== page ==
Effect on other factors Price Less expensive More expensive*
Weight & Size Lighter Heavier*
Rationale While effect on other factors follows above trends (larger capacity = more material = greater price & weight), there is significant product variation across brands, we have not teased out "breakpoints"

Why we do/don't carry it

= we rent

= we sell

Doesn't add that much more value (you can use something non-outdoor-specific which would be much more affordable)

4L bags are versatile for most outdoor uses, therefore more worth the money (you can have extra capacity, just don't fill it up all the way)

6L & 10L water bags for people who share or use them to transport water. (10L bags generally do not fit in a standard hiking backpack)

*Exception to these trends is the plastic water carrier, which, because it's plastic, is not very technical and therefore priced lower & weighs less compared to a water bag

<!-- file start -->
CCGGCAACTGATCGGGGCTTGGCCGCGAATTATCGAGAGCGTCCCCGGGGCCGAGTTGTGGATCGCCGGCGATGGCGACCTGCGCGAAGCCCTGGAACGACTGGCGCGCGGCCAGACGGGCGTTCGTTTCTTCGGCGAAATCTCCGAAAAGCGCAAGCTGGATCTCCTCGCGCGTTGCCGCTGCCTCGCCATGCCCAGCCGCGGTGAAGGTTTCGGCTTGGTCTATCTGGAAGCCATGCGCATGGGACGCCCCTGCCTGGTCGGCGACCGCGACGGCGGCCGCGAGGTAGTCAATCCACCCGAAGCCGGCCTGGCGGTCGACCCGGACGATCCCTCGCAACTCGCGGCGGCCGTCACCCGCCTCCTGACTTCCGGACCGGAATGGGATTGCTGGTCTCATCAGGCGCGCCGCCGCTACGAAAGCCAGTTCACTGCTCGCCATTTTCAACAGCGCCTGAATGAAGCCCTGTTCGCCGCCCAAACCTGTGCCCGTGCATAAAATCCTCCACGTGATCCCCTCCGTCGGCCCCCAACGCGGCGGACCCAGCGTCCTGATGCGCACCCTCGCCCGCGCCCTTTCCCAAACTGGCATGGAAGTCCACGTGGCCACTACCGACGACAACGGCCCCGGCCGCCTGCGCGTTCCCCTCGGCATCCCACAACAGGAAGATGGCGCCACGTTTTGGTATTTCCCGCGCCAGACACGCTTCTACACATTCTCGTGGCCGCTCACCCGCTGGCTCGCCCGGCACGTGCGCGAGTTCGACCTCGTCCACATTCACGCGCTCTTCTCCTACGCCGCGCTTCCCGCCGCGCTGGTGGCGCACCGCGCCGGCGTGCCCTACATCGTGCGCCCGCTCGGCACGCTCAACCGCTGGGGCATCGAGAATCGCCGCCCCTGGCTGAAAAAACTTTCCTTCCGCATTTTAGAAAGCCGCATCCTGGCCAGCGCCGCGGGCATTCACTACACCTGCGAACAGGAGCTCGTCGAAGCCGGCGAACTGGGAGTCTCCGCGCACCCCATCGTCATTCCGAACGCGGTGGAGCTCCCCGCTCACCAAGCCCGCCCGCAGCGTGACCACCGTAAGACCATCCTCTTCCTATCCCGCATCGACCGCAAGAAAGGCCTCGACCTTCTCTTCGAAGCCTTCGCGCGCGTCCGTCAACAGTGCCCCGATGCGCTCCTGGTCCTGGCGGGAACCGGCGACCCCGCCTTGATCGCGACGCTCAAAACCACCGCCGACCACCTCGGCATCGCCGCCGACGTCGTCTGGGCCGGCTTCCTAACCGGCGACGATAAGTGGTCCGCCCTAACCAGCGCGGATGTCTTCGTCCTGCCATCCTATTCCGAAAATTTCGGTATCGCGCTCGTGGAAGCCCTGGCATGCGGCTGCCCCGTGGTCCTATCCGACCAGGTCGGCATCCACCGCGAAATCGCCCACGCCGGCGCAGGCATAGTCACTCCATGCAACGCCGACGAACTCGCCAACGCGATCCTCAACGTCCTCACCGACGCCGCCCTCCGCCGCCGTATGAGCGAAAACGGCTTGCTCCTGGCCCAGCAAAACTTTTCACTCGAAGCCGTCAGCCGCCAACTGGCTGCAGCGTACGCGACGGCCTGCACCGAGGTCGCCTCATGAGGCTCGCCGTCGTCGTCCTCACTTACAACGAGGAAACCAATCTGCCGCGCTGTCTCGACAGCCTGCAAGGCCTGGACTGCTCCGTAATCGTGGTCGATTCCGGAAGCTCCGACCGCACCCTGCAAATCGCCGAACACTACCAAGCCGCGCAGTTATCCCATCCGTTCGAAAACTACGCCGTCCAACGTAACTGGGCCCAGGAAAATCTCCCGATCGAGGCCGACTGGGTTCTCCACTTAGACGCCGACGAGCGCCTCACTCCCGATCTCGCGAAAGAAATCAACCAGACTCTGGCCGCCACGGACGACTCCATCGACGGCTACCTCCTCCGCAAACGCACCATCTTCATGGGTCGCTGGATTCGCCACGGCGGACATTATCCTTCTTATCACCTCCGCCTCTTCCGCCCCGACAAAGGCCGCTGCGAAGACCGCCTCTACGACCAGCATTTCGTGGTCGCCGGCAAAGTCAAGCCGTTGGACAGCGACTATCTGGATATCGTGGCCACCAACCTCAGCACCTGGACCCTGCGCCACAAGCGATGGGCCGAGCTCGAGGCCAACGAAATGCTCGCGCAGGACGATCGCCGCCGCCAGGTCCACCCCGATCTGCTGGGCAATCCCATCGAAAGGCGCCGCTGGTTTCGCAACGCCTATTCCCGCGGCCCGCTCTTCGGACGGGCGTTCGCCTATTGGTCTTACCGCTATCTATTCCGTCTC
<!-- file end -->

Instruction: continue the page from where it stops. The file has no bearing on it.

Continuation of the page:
Weight & Size (Compactness) for Backpacking

If you're thru-hiking 20+ miles (32+km) per day, every advantage counts! In this case, size refers to compactness. You can carry more gear in the same size backpack if all of it is very compact, or for more weight savings, you can get a smaller size pack.

There isn't a separate comparison table, because weight & size are functions of form factor (see Type or Style). Within each form factor, the industry doesn't then offer 'Superlight' or 'Ultralight' models (especially because if a water container is too thin it could puncture more easily!). That said, weight & size will of course vary based on brand & model.

Minor features that may be important